I have had a lot of jobs in my life. When I worked in the town library when I was in high school, I discovered books on the Aztecs and the Mayans and I wanted to be a female Indiana Jones. I knew I wanted to be an archaeologist.
I graduated from college with a Bachelor’s degree in Cultural Anthropology (I’d had my kids by the time I got to college and archaeology field school did not work out. It was hard to get a babysitter for eight weeks). I decided not to go on to graduate school right away, so instead I took my web design hobby skills I’d developed in the late 1990s and applied for a job as a web content manager with an herb and vitamin manufacturing company. And that was what I did for a while. I built a new, shiny corporate sales web site and traveled around the USA teaching people how to use the site.
I stuck with web design and then moved into web development. In 2001 when the dot.com bubble burst, I lost my web development job and I started focusing on making non-profit web sites for little-to-no money, because it felt good to me at the time. I volunteered my skills so my kids to take free ballet lessons and I worked part-time for a friend’s company. Then I found myself divorced and needing work. I knew a friend whose brother managed a big retail store and I applied there. I got a job in their computer repair department. As I bounced around from store to store, I moved into the computer sales department and all-of-a-sudden I was a salesperson, focusing on my attachment rate and how many people I could get to sign up for a store Mastercard. I did that for a while, and I did web development on the side, and then when I found myself out of work again, I decided to go back to school.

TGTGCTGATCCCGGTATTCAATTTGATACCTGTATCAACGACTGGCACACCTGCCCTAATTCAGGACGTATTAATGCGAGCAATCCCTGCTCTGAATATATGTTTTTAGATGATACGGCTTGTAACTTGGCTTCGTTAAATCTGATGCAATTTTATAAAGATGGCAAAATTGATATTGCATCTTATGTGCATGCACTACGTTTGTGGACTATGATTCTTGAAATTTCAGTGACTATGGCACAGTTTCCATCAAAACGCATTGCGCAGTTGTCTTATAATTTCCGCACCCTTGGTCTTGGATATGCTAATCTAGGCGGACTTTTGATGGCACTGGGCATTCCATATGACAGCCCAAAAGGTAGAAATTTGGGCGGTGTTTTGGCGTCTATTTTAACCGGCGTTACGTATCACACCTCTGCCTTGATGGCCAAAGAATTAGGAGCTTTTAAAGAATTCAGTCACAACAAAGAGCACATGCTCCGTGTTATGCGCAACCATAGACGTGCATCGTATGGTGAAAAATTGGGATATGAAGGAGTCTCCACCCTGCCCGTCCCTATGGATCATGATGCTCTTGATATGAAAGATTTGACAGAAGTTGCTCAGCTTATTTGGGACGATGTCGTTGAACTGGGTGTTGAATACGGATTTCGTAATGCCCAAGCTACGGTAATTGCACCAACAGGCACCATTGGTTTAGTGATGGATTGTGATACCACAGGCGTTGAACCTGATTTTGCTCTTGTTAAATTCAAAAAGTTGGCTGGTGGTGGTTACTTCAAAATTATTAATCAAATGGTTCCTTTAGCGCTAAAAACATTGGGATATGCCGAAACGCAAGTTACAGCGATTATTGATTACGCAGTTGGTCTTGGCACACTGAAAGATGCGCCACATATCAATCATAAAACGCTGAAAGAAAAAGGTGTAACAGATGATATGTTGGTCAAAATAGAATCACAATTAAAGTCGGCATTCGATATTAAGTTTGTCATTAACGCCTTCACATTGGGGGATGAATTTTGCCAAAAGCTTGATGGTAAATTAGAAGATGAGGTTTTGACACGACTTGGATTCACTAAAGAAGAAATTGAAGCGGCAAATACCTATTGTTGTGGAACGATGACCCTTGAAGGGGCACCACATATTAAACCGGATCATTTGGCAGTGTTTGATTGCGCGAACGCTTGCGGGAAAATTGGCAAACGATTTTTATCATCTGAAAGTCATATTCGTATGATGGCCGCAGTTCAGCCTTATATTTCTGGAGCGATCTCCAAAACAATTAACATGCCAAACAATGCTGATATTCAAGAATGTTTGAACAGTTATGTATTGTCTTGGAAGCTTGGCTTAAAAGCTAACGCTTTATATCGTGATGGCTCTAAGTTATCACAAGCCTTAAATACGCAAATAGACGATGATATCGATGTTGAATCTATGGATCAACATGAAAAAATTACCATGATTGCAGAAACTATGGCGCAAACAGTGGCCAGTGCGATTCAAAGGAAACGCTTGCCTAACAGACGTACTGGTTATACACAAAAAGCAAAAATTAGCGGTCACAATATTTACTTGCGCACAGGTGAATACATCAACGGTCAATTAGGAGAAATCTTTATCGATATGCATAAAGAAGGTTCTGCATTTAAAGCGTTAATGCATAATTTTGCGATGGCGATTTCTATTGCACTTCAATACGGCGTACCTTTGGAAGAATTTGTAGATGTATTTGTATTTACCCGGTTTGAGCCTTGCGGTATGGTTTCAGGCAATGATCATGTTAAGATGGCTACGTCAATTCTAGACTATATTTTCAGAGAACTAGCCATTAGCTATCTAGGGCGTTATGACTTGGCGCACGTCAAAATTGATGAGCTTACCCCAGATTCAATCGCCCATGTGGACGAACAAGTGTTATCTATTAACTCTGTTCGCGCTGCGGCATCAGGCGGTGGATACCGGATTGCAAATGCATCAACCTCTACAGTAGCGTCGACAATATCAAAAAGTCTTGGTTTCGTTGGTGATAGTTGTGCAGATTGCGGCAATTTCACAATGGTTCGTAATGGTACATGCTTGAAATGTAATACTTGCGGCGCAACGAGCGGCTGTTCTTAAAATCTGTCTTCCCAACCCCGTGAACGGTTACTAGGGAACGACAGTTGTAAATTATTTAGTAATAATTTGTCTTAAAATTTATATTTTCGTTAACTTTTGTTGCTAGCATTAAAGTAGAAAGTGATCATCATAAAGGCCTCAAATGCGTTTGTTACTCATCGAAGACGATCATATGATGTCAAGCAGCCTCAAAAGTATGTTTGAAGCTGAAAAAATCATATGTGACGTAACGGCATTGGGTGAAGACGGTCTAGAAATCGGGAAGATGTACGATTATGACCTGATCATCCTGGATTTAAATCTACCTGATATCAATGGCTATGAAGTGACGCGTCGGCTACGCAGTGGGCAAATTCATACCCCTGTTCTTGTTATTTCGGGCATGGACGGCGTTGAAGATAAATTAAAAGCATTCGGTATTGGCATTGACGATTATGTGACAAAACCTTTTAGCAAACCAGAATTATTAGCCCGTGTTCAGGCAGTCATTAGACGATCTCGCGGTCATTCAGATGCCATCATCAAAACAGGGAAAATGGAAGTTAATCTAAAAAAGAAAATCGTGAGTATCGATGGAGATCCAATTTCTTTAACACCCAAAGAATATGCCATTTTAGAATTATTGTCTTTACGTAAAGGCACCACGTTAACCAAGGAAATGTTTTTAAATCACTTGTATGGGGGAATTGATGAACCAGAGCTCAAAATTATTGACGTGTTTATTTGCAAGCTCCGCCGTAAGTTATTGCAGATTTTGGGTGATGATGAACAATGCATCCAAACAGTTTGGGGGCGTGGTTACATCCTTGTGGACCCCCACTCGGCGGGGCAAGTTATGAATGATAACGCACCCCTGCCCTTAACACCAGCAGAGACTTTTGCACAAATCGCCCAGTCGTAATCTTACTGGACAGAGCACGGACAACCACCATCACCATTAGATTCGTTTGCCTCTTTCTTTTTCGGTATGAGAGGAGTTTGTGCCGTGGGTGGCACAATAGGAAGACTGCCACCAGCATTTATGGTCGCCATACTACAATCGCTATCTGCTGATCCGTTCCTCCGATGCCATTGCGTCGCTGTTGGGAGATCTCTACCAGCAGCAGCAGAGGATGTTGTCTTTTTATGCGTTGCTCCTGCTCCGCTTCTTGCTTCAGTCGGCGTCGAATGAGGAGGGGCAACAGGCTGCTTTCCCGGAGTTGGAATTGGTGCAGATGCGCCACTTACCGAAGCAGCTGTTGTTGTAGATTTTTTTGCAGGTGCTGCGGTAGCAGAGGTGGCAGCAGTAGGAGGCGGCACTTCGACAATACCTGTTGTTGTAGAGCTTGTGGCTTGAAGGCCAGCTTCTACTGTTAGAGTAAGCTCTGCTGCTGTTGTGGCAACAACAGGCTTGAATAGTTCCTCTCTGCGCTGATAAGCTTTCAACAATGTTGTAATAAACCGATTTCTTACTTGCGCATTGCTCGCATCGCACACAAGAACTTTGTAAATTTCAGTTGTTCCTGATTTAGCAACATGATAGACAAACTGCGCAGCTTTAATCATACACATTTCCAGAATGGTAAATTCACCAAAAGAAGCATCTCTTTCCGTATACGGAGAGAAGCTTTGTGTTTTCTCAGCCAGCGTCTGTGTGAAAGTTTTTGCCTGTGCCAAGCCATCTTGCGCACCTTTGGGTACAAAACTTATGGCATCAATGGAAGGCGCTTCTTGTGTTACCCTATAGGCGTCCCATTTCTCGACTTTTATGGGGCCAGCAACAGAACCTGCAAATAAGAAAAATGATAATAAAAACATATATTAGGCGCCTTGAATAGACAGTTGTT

But not in archaeology. No. Instead I focused on business management and specifically, non-profit management. To this day, I cannot really tell you why, except that I thought I could make a career out of that and it seemed to have good market potential. By the way, making money and whether or not the job market is growing in a particular field is not a reason to go back to school or change careers.
The notion that we have to choose a single career path and stick with it from beginning to end is simply a myth. Regardless of your age or experience, we all eventually hit a roadblock at some point in our lives when we need to ask ourselves: “What’s next?”
I graduated with my Master’s in 2012 and did NOT get a job in non-profit management. Instead I applied to teach community college and ended up teaching computer skills.
I am certainly not a shining example of what to do with your career or how to change careers or how to not take a giant step backward in your career. But I can strongly advocate that if you don’t feel it in your heart, if you don’t love what you do, then you would be better served by finding something else to do. If you wake up on Monday and dread work; worse yet, if you start to think about how much you don’t want to go to work on Sunday afternoon, then that might not be the job for you.
This web site and all that comes with it is my decision to do something that makes me feel good. I want to give back. I want to help people. I want to feel like I’m making a difference in this world.